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Ride the artificial intelligence wave: Four technologies making AI accessible

By Kai Ping Lew
Fri 22 Sep 2017
FYI, this story is more than a year old

Article by Mark Armstrong, Progress international vice president and managing director (APJ & EMEA)

Artificial intelligence (AI) is no longer pure science fiction, relegated to books, television and dystopian movies - we’re well past that point today.

Growth and investment in AI have been astonishing, and its set to continue with Gartner predicting AI technologies will be in almost all new software by 2020.  

While there has definitely been a laser focus on AI in the past few years, consumers and businesses have actually been exposed to AI for a long time, perhaps without even knowing. 

As an example, how do you think Outlook knows which emails to put in your spam folder? Or how does your favourite online retailer know which other products you might like?

The technology is undeniably there, and it’s becoming more accessible every day to businesses of all sizes.

Consumers are now demanding better brand experiences, as Siri, Alexa and the like become more ubiquitous, with the focus for businesses now on using the AI technologies available to them to dramatically alter the way they engage with their customers.

Amongst these technologies already at the fingertips of companies, four, in particular, will be instrumental in unlocking the true potential of AI.

The early beginnings of The Internet of Things

More machines are now instrumented than ever before, as sensors - categorised as Radio Frequency ID (RFID) devices - have multiplied across all types of places and things in the past decade.

For years, businesses have been using these devices for a number of purposes, one example being package tracking.

RFID chips can set off alarms if customers walk out of a store without having them removed.

That little chip thing? That’s an early and crucial element of the Internet of Things (IoT), which – when connected to the internet – can now provide information back to the main system and alert the relevant people.

The information provided by the sensor on its own isn't that helpful.

But what is helpful is lots of that information accumulated over time.

A big use of this is in oil pipelines.

The pipelines will have a sensor every twenty feet or so, and if they start to sense a vibration in one, it might be on a scale of one to ten.

Over time, if spikes are seen at certain times of day or coincide with certain weather activity, adjustments can be made.

One of the key benefits of IoT for businesses is the myriad of data being collected from multiple sources.

Collected data gives businesses the ability to look at data from a distance so they can see the forest through the trees.

First there was data. Then there was big data, and data lakes

The influx of new data-led technologies over the past decade has led to businesses becoming data hoarders, collecting and storing it without really knowing what to do with it.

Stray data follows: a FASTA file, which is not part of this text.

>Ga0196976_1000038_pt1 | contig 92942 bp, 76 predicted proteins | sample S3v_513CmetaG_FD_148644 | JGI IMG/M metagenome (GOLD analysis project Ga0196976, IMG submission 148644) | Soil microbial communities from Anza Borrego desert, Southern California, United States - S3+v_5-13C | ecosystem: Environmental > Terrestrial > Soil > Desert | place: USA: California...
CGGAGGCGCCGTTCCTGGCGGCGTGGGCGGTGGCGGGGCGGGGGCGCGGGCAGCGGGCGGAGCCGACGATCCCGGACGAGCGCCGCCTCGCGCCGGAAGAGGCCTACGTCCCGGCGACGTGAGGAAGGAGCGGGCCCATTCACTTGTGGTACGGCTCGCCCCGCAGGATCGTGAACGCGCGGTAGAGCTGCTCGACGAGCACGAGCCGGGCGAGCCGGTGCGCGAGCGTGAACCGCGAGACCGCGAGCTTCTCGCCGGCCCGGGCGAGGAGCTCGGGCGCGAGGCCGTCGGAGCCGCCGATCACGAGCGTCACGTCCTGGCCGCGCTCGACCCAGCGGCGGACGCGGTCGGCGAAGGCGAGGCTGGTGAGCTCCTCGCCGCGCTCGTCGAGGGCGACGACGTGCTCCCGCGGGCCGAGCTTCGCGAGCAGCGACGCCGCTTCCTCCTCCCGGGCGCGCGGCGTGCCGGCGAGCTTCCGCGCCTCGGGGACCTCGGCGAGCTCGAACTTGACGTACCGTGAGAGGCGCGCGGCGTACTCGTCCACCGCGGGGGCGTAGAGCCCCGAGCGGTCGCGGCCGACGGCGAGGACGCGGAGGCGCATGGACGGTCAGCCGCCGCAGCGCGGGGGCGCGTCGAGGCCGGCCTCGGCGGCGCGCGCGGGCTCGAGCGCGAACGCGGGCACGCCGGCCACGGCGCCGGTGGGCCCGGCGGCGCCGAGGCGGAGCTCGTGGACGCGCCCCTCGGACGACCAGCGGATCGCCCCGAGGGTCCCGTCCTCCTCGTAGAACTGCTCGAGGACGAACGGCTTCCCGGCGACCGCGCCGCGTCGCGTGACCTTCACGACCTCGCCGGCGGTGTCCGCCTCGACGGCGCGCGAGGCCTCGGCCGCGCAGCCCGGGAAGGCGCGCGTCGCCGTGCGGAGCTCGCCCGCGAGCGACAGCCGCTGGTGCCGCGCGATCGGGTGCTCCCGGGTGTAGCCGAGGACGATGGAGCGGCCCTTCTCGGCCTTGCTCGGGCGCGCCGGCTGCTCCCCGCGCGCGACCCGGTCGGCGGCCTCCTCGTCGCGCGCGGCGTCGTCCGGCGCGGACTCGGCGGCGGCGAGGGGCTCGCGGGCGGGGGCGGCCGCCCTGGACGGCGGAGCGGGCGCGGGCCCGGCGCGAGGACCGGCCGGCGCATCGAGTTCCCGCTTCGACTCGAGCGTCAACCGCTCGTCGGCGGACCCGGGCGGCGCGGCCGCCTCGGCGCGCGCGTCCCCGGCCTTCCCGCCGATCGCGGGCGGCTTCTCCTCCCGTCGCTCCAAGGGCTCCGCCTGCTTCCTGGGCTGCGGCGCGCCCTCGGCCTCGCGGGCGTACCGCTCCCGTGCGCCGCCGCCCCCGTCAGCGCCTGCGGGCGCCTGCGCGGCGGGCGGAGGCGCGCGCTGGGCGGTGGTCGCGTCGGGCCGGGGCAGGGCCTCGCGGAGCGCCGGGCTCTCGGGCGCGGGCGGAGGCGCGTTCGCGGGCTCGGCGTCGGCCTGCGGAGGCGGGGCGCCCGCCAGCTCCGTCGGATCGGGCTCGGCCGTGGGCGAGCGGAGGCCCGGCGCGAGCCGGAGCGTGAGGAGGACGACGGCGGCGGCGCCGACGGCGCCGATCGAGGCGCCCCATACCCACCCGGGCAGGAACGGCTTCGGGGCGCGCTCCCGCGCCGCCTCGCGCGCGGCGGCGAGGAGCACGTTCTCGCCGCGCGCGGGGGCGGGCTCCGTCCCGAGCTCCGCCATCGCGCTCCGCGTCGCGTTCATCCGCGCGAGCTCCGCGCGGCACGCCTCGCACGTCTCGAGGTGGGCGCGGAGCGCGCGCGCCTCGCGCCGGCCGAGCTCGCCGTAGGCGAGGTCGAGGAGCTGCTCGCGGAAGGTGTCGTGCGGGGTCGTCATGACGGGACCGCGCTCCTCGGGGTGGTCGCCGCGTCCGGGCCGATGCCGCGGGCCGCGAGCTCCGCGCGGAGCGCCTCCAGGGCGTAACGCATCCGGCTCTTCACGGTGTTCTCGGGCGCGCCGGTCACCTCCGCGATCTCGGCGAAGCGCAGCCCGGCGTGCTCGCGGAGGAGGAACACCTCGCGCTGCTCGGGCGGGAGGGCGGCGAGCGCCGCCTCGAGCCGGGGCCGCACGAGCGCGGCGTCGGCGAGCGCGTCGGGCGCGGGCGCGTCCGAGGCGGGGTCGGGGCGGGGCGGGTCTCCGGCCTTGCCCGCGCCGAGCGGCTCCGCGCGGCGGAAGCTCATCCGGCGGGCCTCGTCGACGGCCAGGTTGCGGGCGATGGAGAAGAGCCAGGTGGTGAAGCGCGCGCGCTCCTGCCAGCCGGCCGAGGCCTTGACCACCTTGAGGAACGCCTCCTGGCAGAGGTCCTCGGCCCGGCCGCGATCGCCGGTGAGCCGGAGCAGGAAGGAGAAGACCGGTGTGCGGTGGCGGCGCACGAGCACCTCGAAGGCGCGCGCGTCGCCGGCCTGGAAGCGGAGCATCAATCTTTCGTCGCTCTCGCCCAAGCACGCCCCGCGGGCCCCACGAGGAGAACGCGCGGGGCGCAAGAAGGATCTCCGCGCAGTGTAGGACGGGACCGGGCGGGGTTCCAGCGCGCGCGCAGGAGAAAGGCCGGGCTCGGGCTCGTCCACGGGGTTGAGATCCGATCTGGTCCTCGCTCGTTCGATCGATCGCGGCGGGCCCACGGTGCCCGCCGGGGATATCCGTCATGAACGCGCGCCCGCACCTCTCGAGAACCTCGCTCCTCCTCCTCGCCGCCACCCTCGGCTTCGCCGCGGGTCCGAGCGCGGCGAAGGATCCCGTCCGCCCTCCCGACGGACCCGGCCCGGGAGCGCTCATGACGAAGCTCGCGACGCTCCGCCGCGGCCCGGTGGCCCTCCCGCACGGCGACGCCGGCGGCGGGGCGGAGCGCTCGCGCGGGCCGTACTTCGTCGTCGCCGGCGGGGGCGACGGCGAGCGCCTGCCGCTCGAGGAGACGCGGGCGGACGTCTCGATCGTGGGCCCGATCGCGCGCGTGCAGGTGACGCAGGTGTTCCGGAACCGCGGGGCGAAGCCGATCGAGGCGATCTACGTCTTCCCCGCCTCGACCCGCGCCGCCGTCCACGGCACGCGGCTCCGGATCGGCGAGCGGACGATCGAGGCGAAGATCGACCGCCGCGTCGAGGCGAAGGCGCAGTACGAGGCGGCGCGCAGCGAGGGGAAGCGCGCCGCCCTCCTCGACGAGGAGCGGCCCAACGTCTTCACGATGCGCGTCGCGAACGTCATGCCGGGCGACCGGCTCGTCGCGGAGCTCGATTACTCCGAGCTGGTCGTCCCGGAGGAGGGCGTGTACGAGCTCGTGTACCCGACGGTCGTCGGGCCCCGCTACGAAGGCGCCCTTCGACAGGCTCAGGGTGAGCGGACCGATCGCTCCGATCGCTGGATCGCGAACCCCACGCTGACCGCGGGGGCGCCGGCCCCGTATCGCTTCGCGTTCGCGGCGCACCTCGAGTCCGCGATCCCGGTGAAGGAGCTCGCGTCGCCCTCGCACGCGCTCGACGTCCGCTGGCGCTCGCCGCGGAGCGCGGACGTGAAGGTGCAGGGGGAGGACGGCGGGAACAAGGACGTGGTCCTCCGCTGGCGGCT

And this is only set to accelerate with as IoT gains pace.

For all intents and purposes, data storage today is unlimited, but that doesn’t mean businesses have to store everything.  

One way to combat the data storage issue is with ‘data lakes’ — a repository where businesses can store any and all data in its original source, and effectively analyse it together.

Data lakes are crucial to any data analytics strategy, and one of the foundations of any well-oiled AI strategy. 

Computational power

Addressing big data also requires a large computational infrastructure – essentially power – to ensure data is being processed and analysed correctly.

Fortunately for us, in 2017 computational infrastructure has never been more powerful or readily available.

Part of the reason why industries including manufacturing, healthcare, finance, and business are now able to process massive raw data sets is the availability of cloud computing platforms which can extract the valuable information.  

Man meets machine: Machine and meta-learning advances

Today, almost everything produces data to some degree, and now we are better equipped than ever to store, analyse, and process this data.

This gives enterprises the power to create better models and algorithms that improve machine learning, giving businesses new avenues to capitalise on unexplored opportunities. 

Businesses can now harness machine learning to boost efficiency, reduce costs and improve insights and results.

They are now equipped to solve a variety of complex problems, from predicting the durability of production machinery to anticipating or even preventing recalls.

Harnessing meta-learning principles –a sub-category of machine learning – can help capture learnings from prior experiments to then be applied for future experiments. 

This drastically minimises the need to invest in expensive and hard to find data scientists, allowing organisations which don’t necessarily have large IT resources to run leaner and produce even stronger results.

This growing approach is key to enabling organisations across a wide spectrum of markets to implement AI solutions that can produce powerful results.

Artificial intelligence is now a part of our everyday lives, allowing organisations to deliver more convenient services than ever before.

To survive in an AI-led world, businesses need to ensure they are harnessing the power of the technologies they are already using, or which are at their disposal, to develop AI strategies that will ensure they remain relevant and competitive.

Article by Mark Armstrong, Progress international vice president and managing director (APJ & EMEA)

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